16.07.2010 - 16.07.2010 43 °C
I'm having to get used to early mornings here on the ranch. It seems everything is done in the hours before 11am and after 1pm. This is pretty understandable considering the heat here in the country. After breakfast I made my way down to the stables for some morning riding, and yes of course I had my boots on. Breaking them in riding a horse in Texas was the right thing to do. I got to the stables and the horses were all lined up. I walked my way along the line and stopped when I came to a horse that looked odd. It took me a moment to realise that the reason it looked odd was because it only had one eye! I just knew that me and this disabled horse would end up being paired together so I stopped and had a quick chat to it, just to let it know that if it just followed the other horses, didn't try to run off or anything like that, I would mind my own business and just get on with enjoying the scenery and my boots. And yes, low and behold who should get the disabled, one-eyed horse? That's right me! I was glad we had had our chat and reminded it about it once I was saddled up.
It was a slow and ambling ride and we snaked around the hills. Believe it or not I was actually quite accomplished as a horseman in my youth and this was really no test whatsoever. There was a moment when my horse thought about bolting. Clearly it had forgotten our deal, so it got a huge yank of the reins. It didn't play up again, but it was too late, one eye or not, I was going to be bossing it around. By the time I got back my boots had been worn in and Iwas ready for lunch!
I was pretty much free in the afternoon so took myself into Bandera to check out the town and the only way I can ask you to picture it is to think of any western film you've seen and you will roughly have the image that I've been looking at. I think Texas is great, as I've said it's my favourite State so far, but it is very difficult to explore anywhere soon after lunch because of the intense heat. It was actually because of this that I made my way back to the river where I had been yesterday. I spent a good hour just lying back, swimming and paddling around in the cool water. I made a concious effort to remember that moment just being free of any pressures or responsibilities. I haven't said yet, but I passed all my exams, which means I will definitely be starting work in October - so I'm sure that at some point in the future I will be calling on that moment in the river to bring the blood pressure down.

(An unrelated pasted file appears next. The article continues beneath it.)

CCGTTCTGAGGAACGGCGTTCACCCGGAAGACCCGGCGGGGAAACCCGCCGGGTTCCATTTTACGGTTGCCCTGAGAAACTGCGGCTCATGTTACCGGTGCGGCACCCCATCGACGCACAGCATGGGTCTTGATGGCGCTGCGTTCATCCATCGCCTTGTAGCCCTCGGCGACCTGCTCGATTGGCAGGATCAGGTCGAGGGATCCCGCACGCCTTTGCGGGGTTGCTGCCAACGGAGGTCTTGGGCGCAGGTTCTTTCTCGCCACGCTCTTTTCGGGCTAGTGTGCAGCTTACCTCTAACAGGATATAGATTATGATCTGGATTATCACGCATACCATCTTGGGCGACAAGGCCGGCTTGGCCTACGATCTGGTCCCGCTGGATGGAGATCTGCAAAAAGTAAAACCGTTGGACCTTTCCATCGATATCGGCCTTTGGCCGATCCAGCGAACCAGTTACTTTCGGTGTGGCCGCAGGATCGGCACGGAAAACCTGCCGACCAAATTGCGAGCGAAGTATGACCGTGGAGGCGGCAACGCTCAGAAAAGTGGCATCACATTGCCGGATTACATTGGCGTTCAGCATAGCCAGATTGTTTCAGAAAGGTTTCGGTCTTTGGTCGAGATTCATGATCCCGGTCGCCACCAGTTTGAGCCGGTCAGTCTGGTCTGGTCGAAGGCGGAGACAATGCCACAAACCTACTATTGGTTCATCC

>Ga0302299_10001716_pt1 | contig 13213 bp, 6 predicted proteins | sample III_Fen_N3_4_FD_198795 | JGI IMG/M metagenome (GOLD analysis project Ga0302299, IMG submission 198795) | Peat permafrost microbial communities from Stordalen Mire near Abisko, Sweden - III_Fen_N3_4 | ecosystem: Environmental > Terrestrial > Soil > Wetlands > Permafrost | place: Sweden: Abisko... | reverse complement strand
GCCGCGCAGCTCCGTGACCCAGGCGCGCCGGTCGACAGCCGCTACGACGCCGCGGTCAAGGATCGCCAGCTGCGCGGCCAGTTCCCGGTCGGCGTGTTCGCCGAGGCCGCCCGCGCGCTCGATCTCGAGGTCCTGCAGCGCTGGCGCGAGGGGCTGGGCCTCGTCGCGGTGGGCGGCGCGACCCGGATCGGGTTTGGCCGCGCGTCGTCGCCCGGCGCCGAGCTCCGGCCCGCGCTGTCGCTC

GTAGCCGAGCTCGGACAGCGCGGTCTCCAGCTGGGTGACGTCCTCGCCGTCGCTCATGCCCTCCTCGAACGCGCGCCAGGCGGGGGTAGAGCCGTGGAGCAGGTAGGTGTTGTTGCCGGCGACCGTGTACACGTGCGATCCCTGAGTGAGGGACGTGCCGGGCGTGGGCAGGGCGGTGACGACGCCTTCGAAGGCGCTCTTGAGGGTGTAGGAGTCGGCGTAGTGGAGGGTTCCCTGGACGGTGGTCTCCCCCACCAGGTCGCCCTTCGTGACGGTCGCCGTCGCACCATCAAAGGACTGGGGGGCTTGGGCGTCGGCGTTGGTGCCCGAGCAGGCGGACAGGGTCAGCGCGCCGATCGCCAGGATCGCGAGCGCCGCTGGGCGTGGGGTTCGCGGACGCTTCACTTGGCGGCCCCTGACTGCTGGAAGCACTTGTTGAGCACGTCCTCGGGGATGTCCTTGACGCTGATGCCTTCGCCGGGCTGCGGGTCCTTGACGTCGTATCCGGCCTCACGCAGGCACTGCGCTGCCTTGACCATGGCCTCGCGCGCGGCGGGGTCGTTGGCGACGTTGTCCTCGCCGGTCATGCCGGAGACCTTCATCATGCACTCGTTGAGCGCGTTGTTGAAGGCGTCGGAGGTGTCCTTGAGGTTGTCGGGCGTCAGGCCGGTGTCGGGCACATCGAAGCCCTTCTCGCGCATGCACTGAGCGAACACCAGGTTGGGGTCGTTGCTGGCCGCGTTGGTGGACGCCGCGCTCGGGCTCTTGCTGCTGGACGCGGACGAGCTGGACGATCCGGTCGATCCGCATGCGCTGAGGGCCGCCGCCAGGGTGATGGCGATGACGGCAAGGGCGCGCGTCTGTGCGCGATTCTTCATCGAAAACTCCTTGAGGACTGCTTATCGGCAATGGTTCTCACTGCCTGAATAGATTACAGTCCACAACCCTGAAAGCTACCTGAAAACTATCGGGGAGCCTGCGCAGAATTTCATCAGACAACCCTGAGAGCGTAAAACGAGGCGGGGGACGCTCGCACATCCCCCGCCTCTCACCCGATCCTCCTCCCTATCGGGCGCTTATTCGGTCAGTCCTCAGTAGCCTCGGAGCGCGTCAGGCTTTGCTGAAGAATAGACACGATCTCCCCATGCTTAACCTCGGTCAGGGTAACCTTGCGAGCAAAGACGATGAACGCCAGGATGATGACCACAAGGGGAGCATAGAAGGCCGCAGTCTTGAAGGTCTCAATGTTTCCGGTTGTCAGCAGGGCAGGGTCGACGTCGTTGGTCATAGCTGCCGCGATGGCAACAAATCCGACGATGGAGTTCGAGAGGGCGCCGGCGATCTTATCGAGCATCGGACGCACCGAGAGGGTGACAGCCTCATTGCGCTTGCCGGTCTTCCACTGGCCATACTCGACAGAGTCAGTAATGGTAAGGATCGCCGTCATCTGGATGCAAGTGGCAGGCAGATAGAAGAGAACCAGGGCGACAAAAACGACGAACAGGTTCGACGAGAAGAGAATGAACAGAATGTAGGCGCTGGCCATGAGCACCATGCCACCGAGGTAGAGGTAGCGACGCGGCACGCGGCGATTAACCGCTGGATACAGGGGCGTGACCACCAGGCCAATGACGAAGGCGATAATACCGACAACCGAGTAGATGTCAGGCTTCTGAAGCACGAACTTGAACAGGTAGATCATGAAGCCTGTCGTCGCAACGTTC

This evening's activity was the main reason I had come to the country. That was to enjoy a quintessentially American activity - the rodeo. At about 7pm a made my way down to the rodeo park and a large crowd was gathering. Before things got going I walked about and mingled with the cowboys and the ranch hands, watching them prepare the animals and the riders for the rodeo. Then on 7.30pm sharp the commentator invited the audience to stand and remove hat, "to honour America," with the singing the national anthem. At the anthem struck up over a squeaky PA system, which if you strained hard enough you just about heard, six cowboys rode into the area carrying the Star Spangled Banner and circuited the ring. With spectators and rodeo riders standing with cowboys hats held over their hearts and military veterans saluting the flags, that was just about as American as you could get.
The rodeo started off pretty tough and within a few minutes the bull was out failing and kicking people off its back. Then out came the fifteen year old I had sat with yesterday. I was sat with his Mum and Dad and to say that she was on the edge of her seat would be an understatement. She needn't have worried as within about two seconds he was off and scrabling over the gated fence. Soon after the bulls came the "muton bustin'". Muton Bustin' is small children, aged about four years old, riding quite large sheep around the ring. These children are absolutely fearless. Those who didn't fall off early and were trampled were charged towards the end of the ring and crashed into the barriers. Nearly all though proudly got up triumphantly punched the air and were joined by beaming mothers, I assume beaming gratitude that their sons had survived as well as being courageous enough to get onboard. After quite a considerable time of watching children being smashed into barriers (which is incredibly entertaining I should say!) the barrel racers, lasooers were out and eventually joined by the big bull again. I was pretty pleased with the evening.